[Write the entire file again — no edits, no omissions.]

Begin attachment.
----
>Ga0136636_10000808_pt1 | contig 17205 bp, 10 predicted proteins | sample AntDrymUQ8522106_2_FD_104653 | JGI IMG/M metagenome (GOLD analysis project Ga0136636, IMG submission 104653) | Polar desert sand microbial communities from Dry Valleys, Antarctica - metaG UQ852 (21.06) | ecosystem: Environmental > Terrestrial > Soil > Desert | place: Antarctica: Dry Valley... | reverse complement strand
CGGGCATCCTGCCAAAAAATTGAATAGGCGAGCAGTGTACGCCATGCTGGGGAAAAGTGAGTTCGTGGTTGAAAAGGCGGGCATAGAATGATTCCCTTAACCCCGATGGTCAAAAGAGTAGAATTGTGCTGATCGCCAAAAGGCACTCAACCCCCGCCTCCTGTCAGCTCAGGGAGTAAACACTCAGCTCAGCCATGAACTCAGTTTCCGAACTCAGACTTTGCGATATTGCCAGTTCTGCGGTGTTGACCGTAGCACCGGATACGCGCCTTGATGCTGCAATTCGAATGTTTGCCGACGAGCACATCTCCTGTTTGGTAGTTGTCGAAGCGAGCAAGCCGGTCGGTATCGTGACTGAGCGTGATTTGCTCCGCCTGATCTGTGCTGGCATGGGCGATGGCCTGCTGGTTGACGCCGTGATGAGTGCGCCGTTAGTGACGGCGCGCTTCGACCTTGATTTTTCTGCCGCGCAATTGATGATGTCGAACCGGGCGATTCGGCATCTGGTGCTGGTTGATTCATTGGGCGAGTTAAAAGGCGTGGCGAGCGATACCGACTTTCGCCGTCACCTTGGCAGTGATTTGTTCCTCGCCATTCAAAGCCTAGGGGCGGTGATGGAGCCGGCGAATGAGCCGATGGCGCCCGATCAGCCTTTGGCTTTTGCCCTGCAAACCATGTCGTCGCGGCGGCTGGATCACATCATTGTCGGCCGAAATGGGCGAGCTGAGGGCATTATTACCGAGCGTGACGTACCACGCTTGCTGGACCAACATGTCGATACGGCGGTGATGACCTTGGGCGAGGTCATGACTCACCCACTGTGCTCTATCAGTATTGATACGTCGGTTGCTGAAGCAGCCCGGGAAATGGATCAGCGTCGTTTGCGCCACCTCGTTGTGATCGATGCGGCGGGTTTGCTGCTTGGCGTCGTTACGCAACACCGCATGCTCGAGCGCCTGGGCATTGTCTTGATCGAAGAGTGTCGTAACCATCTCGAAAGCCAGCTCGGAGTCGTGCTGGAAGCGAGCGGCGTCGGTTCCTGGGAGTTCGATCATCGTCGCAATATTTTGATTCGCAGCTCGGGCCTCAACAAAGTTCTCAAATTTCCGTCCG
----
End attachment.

>Ga0136636_10000808_pt1 | contig 17205 bp, 10 predicted proteins | sample AntDrymUQ8522106_2_FD_104653 | JGI IMG/M metagenome (GOLD analysis project Ga0136636, IMG submission 104653) | Polar desert sand microbial communities from Dry Valleys, Antarctica - metaG UQ852 (21.06) | ecosystem: Environmental > Terrestrial > Soil > Desert | place: Antarctica: Dry Valley... | reverse complement strand
CGGGCATCCTGCCAAAAAATTGAATAGGCGAGCAGTGTACGCCATGCTGGGGAAAAGTGAGTTCGTGGTTGAAAAGGCGGGCATAGAATGATTCCCTTAACCCCGATGGTCAAAAGAGTAGAATTGTGCTGATCGCCAAAAGGCACTCAACCCCCGCCTCCTGTCAGCTCAGGGAGTAAACACTCAGCTCAGCCATGAACTCAGTTTCCGAACTCAGACTTTGCGATATTGCCAGTTCTGCGGTGTTGACCGTAGCACCGGATACGCGCCTTGATGCTGCAATTCGAATGTTTGCCGACGAGCACATCTCCTGTTTGGTAGTTGTCGAAGCGAGCAAGCCGGTCGGTATCGTGACTGAGCGTGATTTGCTCCGCCTGATCTGTGCTGGCATGGGCGATGGCCTGCTGGTTGACGCCGTGATGAGTGCGCCGTTAGTGACGGCGCGCTTCGACCTTGATTTTTCTGCCGCGCAATTGATGATGTCGAACCGGGCGATTCGGCATCTGGTGCTGGTTGATTCATTGGGCGAGTTAAAAGGCGTGGCGAGCGATACCGACTTTCGCCGTCACCTTGGCAGTGATTTGTTCCTCGCCATTCAAAGCCTAGGGGCGGTGATGGAGCCGGCGAATGAGCCGATGGCGCCCGATCAGCCTTTGGCTTTTGCCCTGCAAACCATGTCGTCGCGGCGGCTGGATCACATCATTGTCGGCCGAAATGGGCGAGCTGAGGGCATTATTACCGAGCGTGACGTACCACGCTTGCTGGACCAACATGTCGATACGGCGGTGATGACCTTGGGCGAGGTCATGACTCACCCACTGTGCTCTATCAGTATTGATACGTCGGTTGCTGAAGCAGCCCGGGAAATGGATCAGCGTCGTTTGCGCCACCTCGTTGTGATCGATGCGGCGGGTTTGCTGCTTGGCGTCGTTACGCAACACCGCATGCTCGAGCGCCTGGGCATTGTCTTGATCGAAGAGTGTCGTAACCATCTCGAAAGCCAGCTCGGAGTCGTGCTGGAAGCGAGCGGCGTCGGTTCCTGGGAGTTCGATCATCGTCGCAATATTTTGATTCGCAGCTCGGGCCTCAACAAAGTTCTCAAATTTCCGTCCG